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Finding Strength in the Midst of Disappointment (Part 2 of 2)

Air Date 11/14/2018

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Lysa TerKeurst offers hope and encouragement to listeners struggling with life's hardships in a discussion based on her new book, It's Not Supposed to be This Way: Finding Unexpected Strength When Disappointments Leave You Shattered. (Part 2 of 2)

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Episode Transcript

Opening:

John Fuller: Lysa TerKeurst was our guest last time on Focus on the Family, and she shared about a devastating blow to her marriage.

Excerpt:

Lysa TerKeurst: And I was spinning. I don’t even know. It’s like I couldn’t even gather up my thoughts. I felt like my thoughts spun out of my head in a million different directions. And nobody teaches you how to handle that moment.

End of Excerpt

John: Lysa is back with us today, and thank you for joining us. Your host is Focus president and author Jim Daly. I’m John Fuller, and today we’ll hear more about how you can better cope with disappointing or even overwhelming circumstances in your life.

Jim Daly: John, last time we started a powerful discussion on what to do when we’re faced with disappointment. Um, sometimes it comes in a small form. Maybe your child spills their milk or, you know, a frustration with work. Other times, it could be very serious, the - the very depths of pain - the loss of a child, infidelity, whatever it might be. Regardless of how small or how big that disappointment is, we all know what it’s like to feel, uh, that life was supposed to be better, that I became a Christian. “Lord, I thought it was blessings.” And certainly those blessings are there tangibly. But as a Christian, should we be suffering the way we’re suffering? Uh, Lysa TerKeurst began sharing her story last time with us where, um, right there, 25 years of marriage, she ends up with her husband, Art, hitting the wall, uh, where he had an affair. And they are mending that even now. And then, uh, medical issues came to bear. We’re gonna pick the program up right there.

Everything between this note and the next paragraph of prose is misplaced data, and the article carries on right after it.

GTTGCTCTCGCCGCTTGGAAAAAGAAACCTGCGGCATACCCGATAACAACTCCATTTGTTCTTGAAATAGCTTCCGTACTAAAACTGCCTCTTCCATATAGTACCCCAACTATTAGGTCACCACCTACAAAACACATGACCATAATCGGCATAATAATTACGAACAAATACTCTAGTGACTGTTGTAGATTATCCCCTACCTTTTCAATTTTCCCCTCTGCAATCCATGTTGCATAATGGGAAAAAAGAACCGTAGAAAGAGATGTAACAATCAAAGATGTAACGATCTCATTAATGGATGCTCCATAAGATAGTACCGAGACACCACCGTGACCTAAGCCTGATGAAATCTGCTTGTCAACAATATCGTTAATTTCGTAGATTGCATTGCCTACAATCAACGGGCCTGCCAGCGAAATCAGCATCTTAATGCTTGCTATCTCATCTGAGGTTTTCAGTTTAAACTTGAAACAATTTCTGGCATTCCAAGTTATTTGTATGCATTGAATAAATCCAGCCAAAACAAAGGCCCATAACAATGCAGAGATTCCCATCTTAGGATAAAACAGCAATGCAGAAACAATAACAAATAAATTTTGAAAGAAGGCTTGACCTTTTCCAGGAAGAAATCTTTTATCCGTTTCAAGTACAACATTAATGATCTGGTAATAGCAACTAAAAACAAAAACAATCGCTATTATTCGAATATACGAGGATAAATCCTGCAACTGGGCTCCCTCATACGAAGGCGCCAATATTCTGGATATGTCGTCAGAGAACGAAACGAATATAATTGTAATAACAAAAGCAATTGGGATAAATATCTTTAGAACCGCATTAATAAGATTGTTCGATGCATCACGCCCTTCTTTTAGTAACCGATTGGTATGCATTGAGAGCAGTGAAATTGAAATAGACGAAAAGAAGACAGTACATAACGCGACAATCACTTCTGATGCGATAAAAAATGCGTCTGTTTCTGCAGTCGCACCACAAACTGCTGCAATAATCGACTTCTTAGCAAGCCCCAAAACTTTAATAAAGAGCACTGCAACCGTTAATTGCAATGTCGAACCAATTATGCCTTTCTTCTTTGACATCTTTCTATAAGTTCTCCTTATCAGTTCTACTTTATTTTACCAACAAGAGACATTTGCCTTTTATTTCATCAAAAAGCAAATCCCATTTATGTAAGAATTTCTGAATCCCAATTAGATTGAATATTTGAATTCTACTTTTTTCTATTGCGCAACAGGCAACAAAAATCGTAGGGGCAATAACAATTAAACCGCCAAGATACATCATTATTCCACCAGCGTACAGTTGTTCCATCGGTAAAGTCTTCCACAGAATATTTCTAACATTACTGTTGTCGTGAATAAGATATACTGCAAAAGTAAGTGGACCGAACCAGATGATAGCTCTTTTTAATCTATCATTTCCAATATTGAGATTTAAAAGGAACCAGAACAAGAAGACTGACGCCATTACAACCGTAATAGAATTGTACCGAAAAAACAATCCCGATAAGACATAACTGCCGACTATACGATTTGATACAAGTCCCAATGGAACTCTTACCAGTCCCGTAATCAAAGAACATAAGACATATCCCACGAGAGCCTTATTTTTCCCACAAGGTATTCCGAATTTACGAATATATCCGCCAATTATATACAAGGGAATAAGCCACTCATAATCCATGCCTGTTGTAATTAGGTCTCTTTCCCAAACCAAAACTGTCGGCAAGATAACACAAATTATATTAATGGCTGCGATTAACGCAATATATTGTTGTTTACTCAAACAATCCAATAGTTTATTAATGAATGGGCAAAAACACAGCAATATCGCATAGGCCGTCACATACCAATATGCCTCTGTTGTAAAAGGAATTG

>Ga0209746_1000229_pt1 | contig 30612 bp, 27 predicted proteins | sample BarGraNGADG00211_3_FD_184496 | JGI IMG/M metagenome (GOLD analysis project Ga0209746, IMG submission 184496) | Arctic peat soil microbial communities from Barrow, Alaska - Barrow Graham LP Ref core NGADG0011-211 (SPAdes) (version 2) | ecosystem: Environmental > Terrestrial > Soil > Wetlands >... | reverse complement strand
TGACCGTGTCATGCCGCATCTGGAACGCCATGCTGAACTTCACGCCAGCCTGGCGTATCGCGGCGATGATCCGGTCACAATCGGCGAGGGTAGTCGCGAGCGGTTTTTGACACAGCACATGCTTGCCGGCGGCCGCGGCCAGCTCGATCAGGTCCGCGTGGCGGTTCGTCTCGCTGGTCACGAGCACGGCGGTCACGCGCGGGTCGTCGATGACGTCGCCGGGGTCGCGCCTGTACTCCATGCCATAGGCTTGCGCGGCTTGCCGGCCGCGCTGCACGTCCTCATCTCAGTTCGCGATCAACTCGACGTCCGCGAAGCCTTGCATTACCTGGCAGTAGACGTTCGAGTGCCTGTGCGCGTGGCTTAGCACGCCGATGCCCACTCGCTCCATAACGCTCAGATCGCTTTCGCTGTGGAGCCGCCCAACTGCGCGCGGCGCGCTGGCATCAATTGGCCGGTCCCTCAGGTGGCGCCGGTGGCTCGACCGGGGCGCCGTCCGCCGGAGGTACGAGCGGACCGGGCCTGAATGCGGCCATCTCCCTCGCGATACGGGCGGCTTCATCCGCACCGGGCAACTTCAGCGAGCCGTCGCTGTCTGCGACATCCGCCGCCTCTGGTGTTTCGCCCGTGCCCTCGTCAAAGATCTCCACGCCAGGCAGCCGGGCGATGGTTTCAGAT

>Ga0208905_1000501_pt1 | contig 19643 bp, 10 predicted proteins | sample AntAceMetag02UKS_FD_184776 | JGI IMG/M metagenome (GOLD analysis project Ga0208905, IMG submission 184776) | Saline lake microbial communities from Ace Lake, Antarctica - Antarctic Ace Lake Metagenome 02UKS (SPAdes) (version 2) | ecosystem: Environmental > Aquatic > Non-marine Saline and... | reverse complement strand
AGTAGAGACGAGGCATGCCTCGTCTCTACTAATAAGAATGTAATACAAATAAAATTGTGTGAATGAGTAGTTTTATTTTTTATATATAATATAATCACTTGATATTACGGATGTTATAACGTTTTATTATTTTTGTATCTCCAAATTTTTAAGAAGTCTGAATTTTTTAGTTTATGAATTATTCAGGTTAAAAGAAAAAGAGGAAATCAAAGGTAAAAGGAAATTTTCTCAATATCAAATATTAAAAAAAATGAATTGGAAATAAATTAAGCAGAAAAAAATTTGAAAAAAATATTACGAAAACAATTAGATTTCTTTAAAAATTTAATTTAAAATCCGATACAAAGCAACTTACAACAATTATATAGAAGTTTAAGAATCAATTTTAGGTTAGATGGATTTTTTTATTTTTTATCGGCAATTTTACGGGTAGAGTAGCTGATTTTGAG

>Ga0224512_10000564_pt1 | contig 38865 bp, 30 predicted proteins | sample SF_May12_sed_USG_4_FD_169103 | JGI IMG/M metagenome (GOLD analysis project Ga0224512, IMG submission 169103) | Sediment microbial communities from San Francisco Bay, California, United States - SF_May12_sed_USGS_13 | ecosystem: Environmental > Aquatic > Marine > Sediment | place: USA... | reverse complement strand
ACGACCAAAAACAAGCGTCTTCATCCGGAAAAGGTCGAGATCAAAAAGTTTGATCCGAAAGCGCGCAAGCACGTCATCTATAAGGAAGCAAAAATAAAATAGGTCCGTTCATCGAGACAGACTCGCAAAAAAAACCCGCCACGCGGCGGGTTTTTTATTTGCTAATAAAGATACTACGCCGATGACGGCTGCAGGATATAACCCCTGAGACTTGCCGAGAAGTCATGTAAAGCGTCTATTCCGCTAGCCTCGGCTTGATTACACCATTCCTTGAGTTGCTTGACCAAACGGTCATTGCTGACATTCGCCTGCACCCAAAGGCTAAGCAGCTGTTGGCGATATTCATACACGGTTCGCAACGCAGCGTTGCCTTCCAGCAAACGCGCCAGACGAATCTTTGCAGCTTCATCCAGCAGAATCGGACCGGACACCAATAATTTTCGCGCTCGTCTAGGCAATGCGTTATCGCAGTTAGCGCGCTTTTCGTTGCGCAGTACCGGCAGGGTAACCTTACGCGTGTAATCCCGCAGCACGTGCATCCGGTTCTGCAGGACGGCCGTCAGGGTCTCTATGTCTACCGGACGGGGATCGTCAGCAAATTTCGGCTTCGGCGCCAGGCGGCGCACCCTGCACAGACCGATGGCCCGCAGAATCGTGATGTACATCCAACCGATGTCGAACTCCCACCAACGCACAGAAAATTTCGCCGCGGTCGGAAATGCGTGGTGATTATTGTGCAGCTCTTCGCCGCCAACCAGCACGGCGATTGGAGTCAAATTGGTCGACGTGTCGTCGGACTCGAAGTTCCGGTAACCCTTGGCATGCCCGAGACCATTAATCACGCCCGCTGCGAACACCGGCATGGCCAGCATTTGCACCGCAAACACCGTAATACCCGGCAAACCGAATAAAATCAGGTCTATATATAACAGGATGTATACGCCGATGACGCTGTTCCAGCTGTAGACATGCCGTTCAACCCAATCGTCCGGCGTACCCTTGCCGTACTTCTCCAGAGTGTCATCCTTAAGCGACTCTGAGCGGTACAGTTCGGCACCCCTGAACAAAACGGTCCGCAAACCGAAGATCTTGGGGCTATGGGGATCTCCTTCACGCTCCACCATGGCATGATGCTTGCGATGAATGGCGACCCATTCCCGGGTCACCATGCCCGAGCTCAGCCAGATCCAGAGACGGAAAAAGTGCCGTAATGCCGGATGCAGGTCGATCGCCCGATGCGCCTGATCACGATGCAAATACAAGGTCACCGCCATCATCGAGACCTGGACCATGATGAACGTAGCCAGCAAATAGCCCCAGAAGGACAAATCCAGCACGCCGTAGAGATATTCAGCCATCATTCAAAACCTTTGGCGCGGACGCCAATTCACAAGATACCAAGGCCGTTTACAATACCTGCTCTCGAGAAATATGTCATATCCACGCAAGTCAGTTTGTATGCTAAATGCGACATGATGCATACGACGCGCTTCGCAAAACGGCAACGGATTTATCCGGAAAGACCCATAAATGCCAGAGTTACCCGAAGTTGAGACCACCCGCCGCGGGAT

But here at Focus on the Family, the bottom line is we’re here to help you. That’s what this is all about, is to relate a story from someone who’s gone through that kind of pain. And I know you’re there. It may be 10 people. It may be 100 people. It may be several thousand people. Um, this program is for you to encourage you that God, even though your circumstances may not be suggesting He knows where you’re at, He does. And you’re gonna hear that from Lysa today.

John: Yeah. The script is, uh, one thing, but life is another. And God is active and present in those moments of deep struggle. And Lysa is certainly an encourager about how to manage all of that. Uh, she is the president of Proverbs 31 Ministries. Uh, she’s a very popular speaker and blogger. And she’s written a number of really excellent books, many of them bestsellers. One that we’re really dialing into today is It’s Not Supposed To Be This Way. And the subtitle is “Finding Unexpected Strength When Disappointments Leave You Shattered.” We’ve got copies of the book and CDs of our conversation from last time and today at focusonthefamily.com/broadcast.

Body:

Jim: All right. Lysa, welcome back to the program.

Lysa: Thank you.

Jim: As I’m becoming more familiar with your story, I mean, this is a downward spiral. I mean, you’ve gone through the marital issues. As we left off last time, uh, you were having pain in your abdomen. Uh, your family took you to the ER. The doctor says you have a twisted colon. It’s in serious condition. Pick the story up right there. What was the further diagnosis? What happened, and where do we go?

Lysa: Well, I’d been going through a lot of emotional trauma in our story. Um, and I think it’s important for the listeners to understand it wasn’t like I discovered what was happening with my husband, and then there was a quick turnaround. There wasn’t. Um, it’s been years of ups and downs and uncertainties. And so in the middle of those uncertainties, where I had no idea how the story of my marriage would end, I woke up in excruciating pain. My family rushed me to the hospital. They could not figure out what was wrong with me. They ran so many tests. And they said, “We’re gonna admit you to the hospital because you’re in so much pain; we wanna help you manage the pain. But we really cannot find anything wrong with you.” So I laid in that hospital bed on a morphine pump, and the morphine pump wasn’t even taking the edge off the pain.